Diabetes in Hispanic Americans
Diabetes in Hispanic Americans is a serious health challenge because of the increased prevalence of diabetes in this population, the greater number of risk factors for diabetes in Hispanics, the greater incidence of several diabetes complications, and the growing number of people of Hispanic ethnicity in the United States.
The following statistics illustrate the magnitude of diabetes among Hispanic Americans:
In 2000, of the 30 million Hispanic Americans, about 2 million had been diagnosed with diabetes.
About 10.2 percent of all Hispanic Americans have diabetes.
On average, Hispanic Americans are 1.9 times more likely to have diabetes than non-Hispanic whites of similar age.
Diabetes is particularly common among middle-aged and older Hispanic Americans. For those age 50 or older, about 25 to 30 percent have either diagnosed or undiagnosed diabetes.
Diabetes is twice as common in Mexican American and Puerto Rican adults as in non-Hispanic whites. The prevalence of diabetes in Cuban Americans is lower, but still higher than that of non-Hispanic whites.
As in all populations, having risk factors for diabetes increases the chance that a Hispanic American will develop diabetes. Risk factors seem to be more common among Hispanics than non-Hispanic whites. These factors include a family history of diabetes, gestational diabetes, impaired glucose tolerance, hyperinsulinemia and insulin resistance, obesity, and physical inactivity.
Higher rates of the diabetes complications nephropathy (kidney disease), retinopathy (eye disease), and peripheral vascular disease have been documented in studies of Mexican Americans, whereas lower rates of myocardial infarctions (heart attacks) have been found.
What is diabetes?
Diabetes mellitus is a group of diseases characterized by high levels of blood glucose. It results from defects in insulin secretion, insulin action, or both. Diabetes can be associated with serious complications and premature death, but people with diabetes can take measures to reduce the likelihood of such occurrences.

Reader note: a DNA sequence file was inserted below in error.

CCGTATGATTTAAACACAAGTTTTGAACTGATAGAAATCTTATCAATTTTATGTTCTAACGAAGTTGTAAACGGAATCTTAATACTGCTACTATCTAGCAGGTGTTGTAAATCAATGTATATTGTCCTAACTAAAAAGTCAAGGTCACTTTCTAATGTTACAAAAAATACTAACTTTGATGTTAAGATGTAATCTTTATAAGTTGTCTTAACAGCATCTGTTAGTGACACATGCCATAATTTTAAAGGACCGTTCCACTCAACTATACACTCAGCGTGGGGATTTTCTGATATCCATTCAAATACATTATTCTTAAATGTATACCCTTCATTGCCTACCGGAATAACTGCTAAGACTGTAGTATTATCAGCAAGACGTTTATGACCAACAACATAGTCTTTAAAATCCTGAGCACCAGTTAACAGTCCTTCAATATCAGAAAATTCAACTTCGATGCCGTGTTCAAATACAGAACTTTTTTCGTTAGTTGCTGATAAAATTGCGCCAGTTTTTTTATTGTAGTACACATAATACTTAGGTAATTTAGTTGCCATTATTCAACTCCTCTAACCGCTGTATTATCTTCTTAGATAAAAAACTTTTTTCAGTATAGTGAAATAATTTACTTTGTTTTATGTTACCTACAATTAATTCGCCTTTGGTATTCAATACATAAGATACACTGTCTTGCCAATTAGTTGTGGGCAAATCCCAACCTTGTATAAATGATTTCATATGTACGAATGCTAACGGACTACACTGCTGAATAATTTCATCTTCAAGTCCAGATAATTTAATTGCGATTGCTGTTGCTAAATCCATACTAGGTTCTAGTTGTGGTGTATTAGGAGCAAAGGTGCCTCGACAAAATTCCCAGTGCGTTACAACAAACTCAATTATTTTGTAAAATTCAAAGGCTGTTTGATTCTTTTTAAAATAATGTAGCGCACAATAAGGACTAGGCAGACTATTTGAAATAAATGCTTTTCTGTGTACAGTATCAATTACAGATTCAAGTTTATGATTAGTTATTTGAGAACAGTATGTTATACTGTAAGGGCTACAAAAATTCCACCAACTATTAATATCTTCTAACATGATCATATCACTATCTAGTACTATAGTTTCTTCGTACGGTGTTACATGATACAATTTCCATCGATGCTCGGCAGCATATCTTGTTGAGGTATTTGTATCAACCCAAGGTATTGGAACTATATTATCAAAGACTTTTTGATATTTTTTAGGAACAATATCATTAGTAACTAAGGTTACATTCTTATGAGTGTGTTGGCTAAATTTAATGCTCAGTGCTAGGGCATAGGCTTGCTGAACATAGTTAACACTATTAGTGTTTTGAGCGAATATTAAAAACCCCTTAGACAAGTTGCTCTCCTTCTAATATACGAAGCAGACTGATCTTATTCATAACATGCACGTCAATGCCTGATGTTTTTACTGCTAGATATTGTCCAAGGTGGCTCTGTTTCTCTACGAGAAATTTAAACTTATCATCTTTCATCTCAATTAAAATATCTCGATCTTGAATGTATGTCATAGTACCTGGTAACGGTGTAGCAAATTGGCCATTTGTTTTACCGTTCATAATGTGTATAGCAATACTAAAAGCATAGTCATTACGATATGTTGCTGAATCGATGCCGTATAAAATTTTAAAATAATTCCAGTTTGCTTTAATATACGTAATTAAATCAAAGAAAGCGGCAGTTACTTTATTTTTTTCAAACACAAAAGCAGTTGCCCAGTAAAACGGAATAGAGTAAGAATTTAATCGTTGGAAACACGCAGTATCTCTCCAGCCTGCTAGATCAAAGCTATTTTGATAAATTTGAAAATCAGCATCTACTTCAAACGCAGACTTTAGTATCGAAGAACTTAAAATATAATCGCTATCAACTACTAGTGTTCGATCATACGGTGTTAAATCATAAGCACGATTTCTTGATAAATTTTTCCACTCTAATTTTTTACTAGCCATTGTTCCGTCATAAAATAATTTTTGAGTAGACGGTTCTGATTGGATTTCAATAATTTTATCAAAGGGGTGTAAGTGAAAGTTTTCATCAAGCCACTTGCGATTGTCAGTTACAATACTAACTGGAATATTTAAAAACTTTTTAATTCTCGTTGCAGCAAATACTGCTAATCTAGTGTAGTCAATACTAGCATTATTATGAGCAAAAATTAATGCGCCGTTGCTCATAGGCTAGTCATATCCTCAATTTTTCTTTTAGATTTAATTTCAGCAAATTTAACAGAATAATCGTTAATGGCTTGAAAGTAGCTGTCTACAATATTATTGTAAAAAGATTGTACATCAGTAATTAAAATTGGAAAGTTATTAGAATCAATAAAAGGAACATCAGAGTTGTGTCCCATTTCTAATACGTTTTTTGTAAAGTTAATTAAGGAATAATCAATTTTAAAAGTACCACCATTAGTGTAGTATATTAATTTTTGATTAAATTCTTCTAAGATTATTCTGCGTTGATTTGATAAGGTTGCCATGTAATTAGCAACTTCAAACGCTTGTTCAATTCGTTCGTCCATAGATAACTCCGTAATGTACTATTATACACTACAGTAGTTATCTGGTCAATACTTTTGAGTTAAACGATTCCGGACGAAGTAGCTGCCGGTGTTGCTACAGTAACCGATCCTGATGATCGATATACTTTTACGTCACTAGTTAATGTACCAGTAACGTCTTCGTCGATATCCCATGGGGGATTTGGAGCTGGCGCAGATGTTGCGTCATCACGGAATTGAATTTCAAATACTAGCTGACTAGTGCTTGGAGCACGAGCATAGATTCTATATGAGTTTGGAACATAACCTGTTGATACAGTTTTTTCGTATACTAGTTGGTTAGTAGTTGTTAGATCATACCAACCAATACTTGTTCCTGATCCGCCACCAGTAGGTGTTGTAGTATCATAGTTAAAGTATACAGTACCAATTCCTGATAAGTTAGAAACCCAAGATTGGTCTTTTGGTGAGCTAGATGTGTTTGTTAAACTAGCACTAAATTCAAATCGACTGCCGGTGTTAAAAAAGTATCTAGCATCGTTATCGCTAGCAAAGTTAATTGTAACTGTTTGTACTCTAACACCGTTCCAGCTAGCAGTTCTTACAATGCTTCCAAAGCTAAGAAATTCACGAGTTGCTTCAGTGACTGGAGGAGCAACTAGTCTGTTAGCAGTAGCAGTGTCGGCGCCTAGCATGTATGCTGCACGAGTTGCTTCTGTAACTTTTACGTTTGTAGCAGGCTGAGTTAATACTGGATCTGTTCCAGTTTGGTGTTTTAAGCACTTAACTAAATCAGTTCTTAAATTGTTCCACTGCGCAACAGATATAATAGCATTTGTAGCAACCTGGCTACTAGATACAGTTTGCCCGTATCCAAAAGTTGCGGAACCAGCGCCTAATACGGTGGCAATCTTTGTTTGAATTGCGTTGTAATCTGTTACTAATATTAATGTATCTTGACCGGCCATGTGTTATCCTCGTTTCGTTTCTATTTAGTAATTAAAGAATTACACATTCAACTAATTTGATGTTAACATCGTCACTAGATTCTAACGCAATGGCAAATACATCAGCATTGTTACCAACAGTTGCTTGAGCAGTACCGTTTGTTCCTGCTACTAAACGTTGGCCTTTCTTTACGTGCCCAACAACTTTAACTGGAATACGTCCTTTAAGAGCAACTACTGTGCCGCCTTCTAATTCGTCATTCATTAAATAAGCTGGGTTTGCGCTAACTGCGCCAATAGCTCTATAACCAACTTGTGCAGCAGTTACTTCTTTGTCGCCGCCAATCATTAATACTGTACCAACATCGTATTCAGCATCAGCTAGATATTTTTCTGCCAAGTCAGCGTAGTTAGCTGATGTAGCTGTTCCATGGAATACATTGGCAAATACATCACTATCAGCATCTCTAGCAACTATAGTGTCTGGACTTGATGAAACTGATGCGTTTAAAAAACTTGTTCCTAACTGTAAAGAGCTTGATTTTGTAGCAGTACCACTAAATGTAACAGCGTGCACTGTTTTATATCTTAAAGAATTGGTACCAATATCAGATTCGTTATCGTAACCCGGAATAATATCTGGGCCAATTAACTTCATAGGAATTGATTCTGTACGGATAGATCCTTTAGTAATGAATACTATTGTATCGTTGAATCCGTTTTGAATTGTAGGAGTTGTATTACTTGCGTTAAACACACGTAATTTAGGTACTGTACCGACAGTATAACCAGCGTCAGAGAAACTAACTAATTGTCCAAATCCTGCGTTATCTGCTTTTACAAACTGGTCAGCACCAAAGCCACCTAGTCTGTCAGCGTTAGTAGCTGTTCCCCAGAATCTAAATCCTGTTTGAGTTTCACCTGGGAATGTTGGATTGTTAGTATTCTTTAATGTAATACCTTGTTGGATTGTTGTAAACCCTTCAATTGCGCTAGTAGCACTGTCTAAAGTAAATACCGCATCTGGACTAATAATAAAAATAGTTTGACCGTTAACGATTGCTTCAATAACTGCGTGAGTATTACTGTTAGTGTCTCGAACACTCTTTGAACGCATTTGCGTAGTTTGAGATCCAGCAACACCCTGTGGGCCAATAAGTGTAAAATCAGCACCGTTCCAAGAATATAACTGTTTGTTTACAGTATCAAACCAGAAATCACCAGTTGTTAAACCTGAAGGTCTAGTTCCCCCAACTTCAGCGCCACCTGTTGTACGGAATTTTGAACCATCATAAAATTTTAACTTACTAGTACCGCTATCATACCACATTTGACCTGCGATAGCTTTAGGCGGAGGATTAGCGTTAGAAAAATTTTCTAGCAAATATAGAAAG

Most Hispanic Americans with diabetes (about 90 to 95 percent) have type 2 diabetes. This type of diabetes usually develops in adults and is caused by the body's resistance to the action of insulin and to impaired insulin secretion. It can be treated with diet, exercise, diabetes pills, and injected insulin. A small number of Hispanic Americans with diabetes (about 5 to 10 percent) have type 1 diabetes, which usually develops before age 20 and is always treated with insulin.
Diabetes can be diagnosed by three methods:
A fasting plasma glucose test with a value of 126 milligrams/deciliter (mg/dL) or greater.
A nonfasting plasma glucose value of 200 mg/dL or greater in people with symptoms of diabetes.
An abnormal oral glucose tolerance test with a 2-hour glucose value of 200 mg/dL or greater.
Each test must be confirmed, on another day, by any one of the above methods. The criteria used to diagnose diabetes were revised in 1997.
Major Studies of Diabetes in Hispanic Americans
Five population studies conducted in the past 20 years provide the majority of information that exists about the incidence and progression of diabetes among Hispanic Americans. The five studies are briefly described below:
The Starr County Study (Texas) conducted in 1981 assessed the prevalence of severe hyperglycemia (high blood glucose levels) in almost 2,500 people age 15 or older.
The San Antonio Heart Study (Texas), begun in 1979 and still being conducted, assessed diabetes in more than 3,000 Mexican Americans and almost 2,000 non-Hispanic whites between the ages of 25 and 64.